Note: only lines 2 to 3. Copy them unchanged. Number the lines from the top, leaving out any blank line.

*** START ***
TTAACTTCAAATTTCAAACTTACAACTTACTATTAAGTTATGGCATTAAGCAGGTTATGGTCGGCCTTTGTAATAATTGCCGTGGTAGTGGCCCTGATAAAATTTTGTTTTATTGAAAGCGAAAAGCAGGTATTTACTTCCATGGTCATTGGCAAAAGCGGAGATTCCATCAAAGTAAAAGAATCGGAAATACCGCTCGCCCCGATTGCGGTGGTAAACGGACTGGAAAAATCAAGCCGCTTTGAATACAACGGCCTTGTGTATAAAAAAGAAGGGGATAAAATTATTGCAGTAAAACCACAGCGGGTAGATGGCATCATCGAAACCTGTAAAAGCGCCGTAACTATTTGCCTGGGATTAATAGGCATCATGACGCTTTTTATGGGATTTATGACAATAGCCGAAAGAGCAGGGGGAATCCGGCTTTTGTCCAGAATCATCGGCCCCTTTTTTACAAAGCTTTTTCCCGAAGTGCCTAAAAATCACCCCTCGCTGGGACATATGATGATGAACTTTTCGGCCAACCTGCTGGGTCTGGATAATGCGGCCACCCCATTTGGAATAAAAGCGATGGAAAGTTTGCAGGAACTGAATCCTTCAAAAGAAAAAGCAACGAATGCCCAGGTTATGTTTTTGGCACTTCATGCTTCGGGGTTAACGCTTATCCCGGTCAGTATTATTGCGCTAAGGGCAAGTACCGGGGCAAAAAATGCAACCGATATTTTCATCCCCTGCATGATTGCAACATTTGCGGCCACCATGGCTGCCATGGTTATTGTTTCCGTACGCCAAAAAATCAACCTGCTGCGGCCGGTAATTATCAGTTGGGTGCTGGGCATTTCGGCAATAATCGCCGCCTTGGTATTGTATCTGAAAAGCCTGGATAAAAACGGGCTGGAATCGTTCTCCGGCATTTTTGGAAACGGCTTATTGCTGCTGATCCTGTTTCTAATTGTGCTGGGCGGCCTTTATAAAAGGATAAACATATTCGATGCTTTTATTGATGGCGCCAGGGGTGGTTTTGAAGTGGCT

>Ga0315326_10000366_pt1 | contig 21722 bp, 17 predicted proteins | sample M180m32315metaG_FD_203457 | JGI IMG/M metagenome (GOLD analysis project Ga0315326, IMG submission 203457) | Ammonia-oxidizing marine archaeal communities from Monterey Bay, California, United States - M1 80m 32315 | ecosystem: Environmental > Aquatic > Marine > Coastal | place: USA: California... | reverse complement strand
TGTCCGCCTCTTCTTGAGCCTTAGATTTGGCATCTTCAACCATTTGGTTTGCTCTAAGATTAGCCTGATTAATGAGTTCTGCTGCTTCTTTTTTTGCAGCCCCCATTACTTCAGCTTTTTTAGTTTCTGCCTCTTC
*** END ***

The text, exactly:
>Ga0315326_10000366_pt1 | contig 21722 bp, 17 predicted proteins | sample M180m32315metaG_FD_203457 | JGI IMG/M metagenome (GOLD analysis project Ga0315326, IMG submission 203457) | Ammonia-oxidizing marine archaeal communities from Monterey Bay, California, United States - M1 80m 32315 | ecosystem: Environmental > Aquatic > Marine > Coastal | place: USA: California... | reverse complement strand
TGTCCGCCTCTTCTTGAGCCTTAGATTTGGCATCTTCAACCATTTGGTTTGCTCTAAGATTAGCCTGATTAATGAGTTCTGCTGCTTCTTTTTTTGCAGCCCCCATTACTTCAGCTTTTTTAGTTTCTGCCTCTTC